Common Causes of an Upset Tummy in Cats and Dogs

Stomach upsets are very common in pets. Often, an upset tummy results in mild diarrhoea and perhaps a loss of appetite. But in more serious cases, it can lead to vomiting and dehydration. So when do we worry and what situations warrant an emergency trip to the vet?

Just like humans, dogs and cats occasionally have an upset stomach. Unfortunately, our pets can’t tell us when they have tummy cramps or are feeling nauseous, so it’s important to be on the lookout for signs of an upset stomach:

  • Licking the lips, lip-smacking or swallowing in between mealtimes
  • Increased salivation
  • Not eating
  • Vomiting
  • Diarrhoea
  • Sleeping more
  • Being a bit grumpy and not wanting to be patted or involved in family life
  • Flatulence
  • Stomach rumbling
  • Eating grass

When to Worry

For a mild stomach upset, your pet may not need to visit the vet, particularly if it lasts less than 24 hours and your cat or dog is otherwise bright and happy. However, if you have an elderly or very young furry family member, they will tend to have more serious problems and get dehydrated and sicker quicker.

When you need to visit the vet immediately:

  • Known toxin ingestion (the quicker your pet is treated the better the prognosis!)
  • Bloated abdomen or abdominal pain
  • Ingestion of a foreign body like a piece of ball or string or bone fragment
  • Vomiting in an unvaccinated dog
  • Bloody diarrhoea
  • Weight loss, lethargy and personality changes
  • Yellow, pale or bluish coloured gums
  • Vomiting that has been going on for more than 24 hours
  • More than 3 vomits within 24 hours
  • Changes such as increased thirst that have occurred leading up to the stomach upset

Ingestion of Something Nasty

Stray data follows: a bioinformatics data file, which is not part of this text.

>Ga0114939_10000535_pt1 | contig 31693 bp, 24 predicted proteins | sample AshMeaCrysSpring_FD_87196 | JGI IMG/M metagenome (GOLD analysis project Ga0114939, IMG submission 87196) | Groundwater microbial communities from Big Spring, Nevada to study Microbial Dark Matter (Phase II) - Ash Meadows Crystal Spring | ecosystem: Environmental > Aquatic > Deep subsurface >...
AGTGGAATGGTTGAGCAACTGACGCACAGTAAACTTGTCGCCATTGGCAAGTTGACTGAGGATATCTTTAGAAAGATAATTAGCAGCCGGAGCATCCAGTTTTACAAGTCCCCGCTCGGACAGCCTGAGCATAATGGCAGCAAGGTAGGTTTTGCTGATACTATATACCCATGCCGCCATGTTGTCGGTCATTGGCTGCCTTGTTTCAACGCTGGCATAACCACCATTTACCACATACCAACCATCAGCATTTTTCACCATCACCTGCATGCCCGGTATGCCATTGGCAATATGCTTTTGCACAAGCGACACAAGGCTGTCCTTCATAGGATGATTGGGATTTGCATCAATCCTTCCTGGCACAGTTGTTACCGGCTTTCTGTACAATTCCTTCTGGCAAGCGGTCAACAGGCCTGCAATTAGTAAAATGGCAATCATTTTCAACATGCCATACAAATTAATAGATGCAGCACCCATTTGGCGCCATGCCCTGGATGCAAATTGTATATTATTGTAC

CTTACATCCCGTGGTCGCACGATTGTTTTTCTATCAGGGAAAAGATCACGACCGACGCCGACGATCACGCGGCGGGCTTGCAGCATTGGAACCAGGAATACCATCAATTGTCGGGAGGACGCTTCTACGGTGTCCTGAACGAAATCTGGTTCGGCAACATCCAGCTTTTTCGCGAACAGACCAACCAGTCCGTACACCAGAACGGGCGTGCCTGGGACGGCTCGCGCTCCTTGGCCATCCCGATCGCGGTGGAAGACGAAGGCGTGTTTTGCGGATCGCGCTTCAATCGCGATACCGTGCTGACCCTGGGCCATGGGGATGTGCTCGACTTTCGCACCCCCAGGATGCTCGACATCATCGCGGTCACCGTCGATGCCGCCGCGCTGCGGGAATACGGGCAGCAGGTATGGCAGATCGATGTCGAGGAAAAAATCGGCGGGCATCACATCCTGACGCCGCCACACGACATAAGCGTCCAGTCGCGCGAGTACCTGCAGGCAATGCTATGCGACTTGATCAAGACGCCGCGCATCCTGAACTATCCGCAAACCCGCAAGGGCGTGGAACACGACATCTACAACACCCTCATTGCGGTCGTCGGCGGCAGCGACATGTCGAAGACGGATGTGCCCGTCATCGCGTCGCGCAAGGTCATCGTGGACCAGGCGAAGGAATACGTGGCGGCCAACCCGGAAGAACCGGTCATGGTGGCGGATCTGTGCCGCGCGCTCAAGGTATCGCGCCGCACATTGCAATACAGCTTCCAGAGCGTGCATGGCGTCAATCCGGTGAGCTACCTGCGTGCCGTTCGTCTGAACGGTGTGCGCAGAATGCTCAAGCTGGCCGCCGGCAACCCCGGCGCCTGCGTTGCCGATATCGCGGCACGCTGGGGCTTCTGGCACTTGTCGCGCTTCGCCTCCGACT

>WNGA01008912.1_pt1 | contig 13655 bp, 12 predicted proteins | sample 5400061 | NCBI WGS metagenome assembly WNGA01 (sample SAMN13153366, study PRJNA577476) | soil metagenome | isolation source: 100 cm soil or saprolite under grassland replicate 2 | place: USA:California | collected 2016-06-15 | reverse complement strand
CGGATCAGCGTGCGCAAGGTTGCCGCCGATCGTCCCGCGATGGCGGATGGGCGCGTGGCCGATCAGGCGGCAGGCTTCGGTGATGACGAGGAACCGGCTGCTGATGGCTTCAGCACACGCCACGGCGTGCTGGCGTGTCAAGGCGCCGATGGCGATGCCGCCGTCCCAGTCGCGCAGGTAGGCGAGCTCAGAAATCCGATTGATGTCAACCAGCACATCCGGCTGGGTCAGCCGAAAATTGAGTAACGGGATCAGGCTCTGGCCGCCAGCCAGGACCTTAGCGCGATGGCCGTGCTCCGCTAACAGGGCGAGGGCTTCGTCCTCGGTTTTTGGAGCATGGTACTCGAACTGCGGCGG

Dogs are scavengers by nature and love to eat anything and everything off the ground. Cats can do this too, but are generally more discerning than dogs! We have seen dogs that have eaten dead fish, illicit drugs, faeces, mouldy sandwiches and all manner of rancid items without a care in the world. For a mild stomach upset as a result of an adventurous palate, switching to a recovery diet like Hills I/D is ideal until the diarrhoea improves.

Diet Change

If your pet is used to eating one type of food and they get something different, whether that be a different brand of food or some leftovers or treats, it can cause a stomach upset. Some dogs seem to have a cast iron stomach and be fine with lot of variation, but many do better on a consistent diet. If you do change food, we recommend you transition gradually over 7 days. PAW Digesticare probiotic can help with this transition and can also help stop the mild diarrhoea often associated with a diet change.

Food Intolerance or Food Allergy

Pets that have frequent bouts of stomach upsets should visit the vet to rule out a more serious problem. If your vet suspects a food allergy, they may recommend a diet change, whether that be a switch to a better quality diet, one higher in fibre, more digestible, or a diet that uses a different protein source.

Other Culprits

Other common causes of an upset stomach include:

  • Viral or bacterial gastroenteritis
  • Toxic substances (chocolate, lead paint, grapes, plants, human medications etc.)
  • Pancreatitis
  • Liver or kidney disease
  • Travel sickness
  • Parasites
  • Metabolic disease (Addison’s disease, diabetes, thyroid disease)
  • Stress
  • Heatstroke